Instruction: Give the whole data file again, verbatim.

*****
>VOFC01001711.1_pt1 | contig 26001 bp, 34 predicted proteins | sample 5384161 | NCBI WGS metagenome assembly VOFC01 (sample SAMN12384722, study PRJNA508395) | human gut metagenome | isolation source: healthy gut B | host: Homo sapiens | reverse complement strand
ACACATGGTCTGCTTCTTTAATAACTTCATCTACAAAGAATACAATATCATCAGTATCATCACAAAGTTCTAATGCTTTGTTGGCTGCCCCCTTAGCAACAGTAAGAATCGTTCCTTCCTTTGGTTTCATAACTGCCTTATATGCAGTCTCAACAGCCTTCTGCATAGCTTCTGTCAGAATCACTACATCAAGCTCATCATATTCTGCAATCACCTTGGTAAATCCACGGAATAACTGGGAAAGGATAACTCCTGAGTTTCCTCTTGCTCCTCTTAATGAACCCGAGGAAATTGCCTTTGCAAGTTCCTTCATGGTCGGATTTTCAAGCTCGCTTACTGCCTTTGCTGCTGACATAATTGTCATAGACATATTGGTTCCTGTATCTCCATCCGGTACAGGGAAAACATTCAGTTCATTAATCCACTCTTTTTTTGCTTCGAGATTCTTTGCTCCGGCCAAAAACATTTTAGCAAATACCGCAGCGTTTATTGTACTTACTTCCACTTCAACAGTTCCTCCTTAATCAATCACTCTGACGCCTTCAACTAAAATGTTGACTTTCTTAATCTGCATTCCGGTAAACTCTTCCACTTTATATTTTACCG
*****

>VOFC01001711.1_pt1 | contig 26001 bp, 34 predicted proteins | sample 5384161 | NCBI WGS metagenome assembly VOFC01 (sample SAMN12384722, study PRJNA508395) | human gut metagenome | isolation source: healthy gut B | host: Homo sapiens | reverse complement strand
ACACATGGTCTGCTTCTTTAATAACTTCATCTACAAAGAATACAATATCATCAGTATCATCACAAAGTTCTAATGCTTTGTTGGCTGCCCCCTTAGCAACAGTAAGAATCGTTCCTTCCTTTGGTTTCATAACTGCCTTATATGCAGTCTCAACAGCCTTCTGCATAGCTTCTGTCAGAATCACTACATCAAGCTCATCATATTCTGCAATCACCTTGGTAAATCCACGGAATAACTGGGAAAGGATAACTCCTGAGTTTCCTCTTGCTCCTCTTAATGAACCCGAGGAAATTGCCTTTGCAAGTTCCTTCATGGTCGGATTTTCAAGCTCGCTTACTGCCTTTGCTGCTGACATAATTGTCATAGACATATTGGTTCCTGTATCTCCATCCGGTACAGGGAAAACATTCAGTTCATTAATCCACTCTTTTTTTGCTTCGAGATTCTTTGCTCCGGCCAAAAACATTTTAGCAAATACCGCAGCGTTTATTGTACTTACTTCCACTTCAACAGTTCCTCCTTAATCAATCACTCTGACGCCTTCAACTAAAATGTTGACTTTCTTAATCTGCATTCCGGTAAACTCTTCCACTTTATATTTTACCG